National Gallery of Canada / Musée des beaux-arts du Canada

Annual Bulletin 6, 1982-1983 

Annual Index
Author & Subject

William Berczy's Portraits of Joseph Brant

by Gloria Lesser

Pages  1  |  2  |  3  |  4  |  5  |  6  |  7  |  8    

Commissioned portraits from this period and those from earlier dates suggest the way the sitter would want to be pictured, and stylistically, the figures of the Four Indian Kings relate to this mode in common with the limner. Although these portraits are typical of Anglo-Dutch realist portraits (9), their style has been modified by a familiarity with Baroque prototypes, such as that established at the British Court by Sir Peter Lely (1618-1680) and Sir Godfrey Kneller (1646-1723) after Sir Anthony van Dyck (1599-1641) .Characteristically, Anglo-Dutch portraits appear rather primitive. Facial features are clearly marked, and highlights accentuate the cheekbones and help to model shoulders, hands, and clothing. Strong value contrasts are employed, yet the figures remain rigid, sculptural, and emphatically linear.

This stiff and mannered representation is similar to that of the portraits by Dutch painters active along the Hudson River. An 'American look' emerged during the eighteenth century, apparent in the repetition of figural poses from one painting to the next. Mezzotints influenced North American as well as European artists. In the eighteenth century, the New World artists used English mezzotints as guides in their representations of local dignitaries who sat for them. Thus the sources used by European and American artists to depict Americans or Indians remained European. American artists could not as yet scrutinize their own landscape and persona, since most saw themselves as Europeans domiciled in America, which, of course, they were.

European contact with Indians steadily increased during the eighteenth century and the portraiture of Joseph Brant flourished at its height during the last quarter of the century. The interest in Brant as a subject of portraits, beginning in 1776, the year of the American Revolution, reflects the attachment artists of the day had in utilizing an Indian subject to depict and record the birth of the new country. The Indian represented the need for a new set of visual myths, in which American artists could elevate the glory of the new country. During this period, it may be said that the Indian portrait became a genre within English portraiture.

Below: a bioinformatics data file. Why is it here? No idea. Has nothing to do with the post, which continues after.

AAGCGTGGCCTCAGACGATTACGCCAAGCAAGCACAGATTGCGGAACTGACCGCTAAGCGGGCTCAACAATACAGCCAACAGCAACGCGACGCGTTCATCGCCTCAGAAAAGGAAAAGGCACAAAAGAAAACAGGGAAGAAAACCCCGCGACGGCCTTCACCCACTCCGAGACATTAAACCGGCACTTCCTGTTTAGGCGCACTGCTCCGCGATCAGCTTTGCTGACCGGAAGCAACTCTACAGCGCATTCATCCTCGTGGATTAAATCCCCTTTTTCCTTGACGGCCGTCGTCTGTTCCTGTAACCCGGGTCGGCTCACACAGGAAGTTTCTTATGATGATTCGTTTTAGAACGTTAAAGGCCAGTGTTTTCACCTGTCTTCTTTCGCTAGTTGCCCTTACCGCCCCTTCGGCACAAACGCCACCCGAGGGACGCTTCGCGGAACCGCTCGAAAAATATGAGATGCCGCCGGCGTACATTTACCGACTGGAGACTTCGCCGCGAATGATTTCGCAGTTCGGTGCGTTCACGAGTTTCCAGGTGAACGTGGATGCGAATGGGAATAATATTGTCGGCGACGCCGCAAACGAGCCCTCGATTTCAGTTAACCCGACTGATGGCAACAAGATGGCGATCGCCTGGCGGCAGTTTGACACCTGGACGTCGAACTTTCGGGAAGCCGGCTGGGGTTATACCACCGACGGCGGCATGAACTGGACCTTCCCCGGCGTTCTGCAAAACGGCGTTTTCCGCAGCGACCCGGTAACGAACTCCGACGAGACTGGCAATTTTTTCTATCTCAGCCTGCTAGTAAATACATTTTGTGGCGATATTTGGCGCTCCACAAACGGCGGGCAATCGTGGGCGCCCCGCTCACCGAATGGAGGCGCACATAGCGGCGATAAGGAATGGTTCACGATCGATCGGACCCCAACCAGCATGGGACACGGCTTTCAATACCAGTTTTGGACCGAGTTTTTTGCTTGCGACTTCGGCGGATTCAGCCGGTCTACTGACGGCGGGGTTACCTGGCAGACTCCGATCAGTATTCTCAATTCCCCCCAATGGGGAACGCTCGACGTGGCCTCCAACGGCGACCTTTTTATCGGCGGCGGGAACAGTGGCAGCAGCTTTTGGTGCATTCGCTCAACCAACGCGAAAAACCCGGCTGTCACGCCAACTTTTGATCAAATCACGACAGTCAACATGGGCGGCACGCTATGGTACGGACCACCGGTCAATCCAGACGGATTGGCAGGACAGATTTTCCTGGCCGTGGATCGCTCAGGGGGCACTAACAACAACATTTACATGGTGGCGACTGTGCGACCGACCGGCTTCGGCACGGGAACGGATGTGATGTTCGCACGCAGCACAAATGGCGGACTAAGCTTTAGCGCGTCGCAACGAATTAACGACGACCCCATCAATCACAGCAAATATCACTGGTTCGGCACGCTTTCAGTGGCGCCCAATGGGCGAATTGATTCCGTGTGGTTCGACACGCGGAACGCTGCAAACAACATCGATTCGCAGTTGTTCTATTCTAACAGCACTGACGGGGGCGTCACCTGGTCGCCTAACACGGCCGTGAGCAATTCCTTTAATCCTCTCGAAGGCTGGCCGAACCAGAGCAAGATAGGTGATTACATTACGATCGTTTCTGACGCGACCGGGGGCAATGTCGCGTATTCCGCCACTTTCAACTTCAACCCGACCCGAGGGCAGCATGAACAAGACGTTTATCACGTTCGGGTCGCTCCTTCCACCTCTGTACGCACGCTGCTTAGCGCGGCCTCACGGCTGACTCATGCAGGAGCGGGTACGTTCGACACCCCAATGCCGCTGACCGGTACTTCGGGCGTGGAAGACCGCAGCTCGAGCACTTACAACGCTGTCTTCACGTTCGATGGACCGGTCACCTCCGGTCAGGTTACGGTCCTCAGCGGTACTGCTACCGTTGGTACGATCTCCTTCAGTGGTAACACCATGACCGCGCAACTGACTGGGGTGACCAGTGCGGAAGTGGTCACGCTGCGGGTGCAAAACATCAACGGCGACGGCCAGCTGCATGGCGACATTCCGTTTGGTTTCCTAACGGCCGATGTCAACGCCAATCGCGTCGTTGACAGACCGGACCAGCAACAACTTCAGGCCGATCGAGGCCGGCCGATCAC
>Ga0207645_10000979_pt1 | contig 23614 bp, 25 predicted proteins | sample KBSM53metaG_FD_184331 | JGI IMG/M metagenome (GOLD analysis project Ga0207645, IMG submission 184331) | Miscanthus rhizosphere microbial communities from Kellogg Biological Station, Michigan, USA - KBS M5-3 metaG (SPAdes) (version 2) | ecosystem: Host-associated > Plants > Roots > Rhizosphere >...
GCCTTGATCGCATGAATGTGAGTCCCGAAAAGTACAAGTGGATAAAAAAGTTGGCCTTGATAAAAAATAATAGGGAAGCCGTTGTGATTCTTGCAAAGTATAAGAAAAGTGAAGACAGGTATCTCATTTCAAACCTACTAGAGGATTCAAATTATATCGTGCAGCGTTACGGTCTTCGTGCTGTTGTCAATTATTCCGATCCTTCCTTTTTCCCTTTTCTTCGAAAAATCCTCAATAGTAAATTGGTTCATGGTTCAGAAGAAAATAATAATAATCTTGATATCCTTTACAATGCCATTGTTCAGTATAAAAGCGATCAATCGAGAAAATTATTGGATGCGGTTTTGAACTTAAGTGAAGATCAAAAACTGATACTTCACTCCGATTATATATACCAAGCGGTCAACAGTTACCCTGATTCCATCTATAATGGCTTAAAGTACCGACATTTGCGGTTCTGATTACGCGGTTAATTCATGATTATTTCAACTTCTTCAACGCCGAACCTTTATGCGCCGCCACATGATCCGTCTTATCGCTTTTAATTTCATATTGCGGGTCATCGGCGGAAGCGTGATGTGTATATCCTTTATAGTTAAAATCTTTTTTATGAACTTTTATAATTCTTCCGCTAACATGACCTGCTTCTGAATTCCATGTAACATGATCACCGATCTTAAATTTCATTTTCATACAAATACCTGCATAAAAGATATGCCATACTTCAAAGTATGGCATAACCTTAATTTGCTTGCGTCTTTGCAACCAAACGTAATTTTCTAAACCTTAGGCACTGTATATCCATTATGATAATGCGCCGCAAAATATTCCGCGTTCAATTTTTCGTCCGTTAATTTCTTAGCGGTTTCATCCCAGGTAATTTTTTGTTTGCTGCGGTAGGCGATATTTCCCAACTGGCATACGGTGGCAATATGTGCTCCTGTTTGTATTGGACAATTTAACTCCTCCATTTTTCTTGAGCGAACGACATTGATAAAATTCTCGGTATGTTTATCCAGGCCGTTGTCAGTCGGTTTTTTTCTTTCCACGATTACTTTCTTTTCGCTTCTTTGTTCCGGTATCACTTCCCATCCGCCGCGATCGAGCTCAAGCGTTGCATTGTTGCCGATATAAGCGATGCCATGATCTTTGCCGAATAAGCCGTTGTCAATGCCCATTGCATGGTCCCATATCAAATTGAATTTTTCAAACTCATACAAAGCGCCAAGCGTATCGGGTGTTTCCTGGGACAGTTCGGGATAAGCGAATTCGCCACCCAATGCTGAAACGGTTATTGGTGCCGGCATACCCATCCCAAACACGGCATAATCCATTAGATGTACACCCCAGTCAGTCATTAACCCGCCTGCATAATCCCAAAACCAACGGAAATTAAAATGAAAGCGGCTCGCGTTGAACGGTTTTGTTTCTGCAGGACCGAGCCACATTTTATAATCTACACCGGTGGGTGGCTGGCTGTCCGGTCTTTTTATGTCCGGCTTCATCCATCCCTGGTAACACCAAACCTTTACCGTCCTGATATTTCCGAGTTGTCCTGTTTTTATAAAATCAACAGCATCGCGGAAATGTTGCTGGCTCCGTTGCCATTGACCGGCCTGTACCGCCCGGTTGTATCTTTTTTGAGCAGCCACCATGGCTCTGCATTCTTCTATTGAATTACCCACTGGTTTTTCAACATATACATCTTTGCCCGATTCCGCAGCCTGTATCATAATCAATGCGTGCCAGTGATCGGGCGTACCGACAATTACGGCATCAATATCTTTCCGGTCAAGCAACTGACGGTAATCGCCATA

It was during the period of acculturation (from the beginning of the nineteenth century) that William Berczy drew portraits of Joseph Brant, inspired by the Neoclassical style. With the winning of American Independence, and the settling of Canada, political change became analogous to the democratic society of Greece and Rome and artists consciously imitated antique art in style and subject matter, drawing ancient morals for modern circumstances. Concurrently, the Indian in his 'natural' state was becoming virtually extinct, falling victim to the inevitable progress of resettlement and assimilation.

Biography of Joseph Brant

In order to understand the life of Joseph Brant (also known as Thayendanegea), (10) we must examine his background and his people.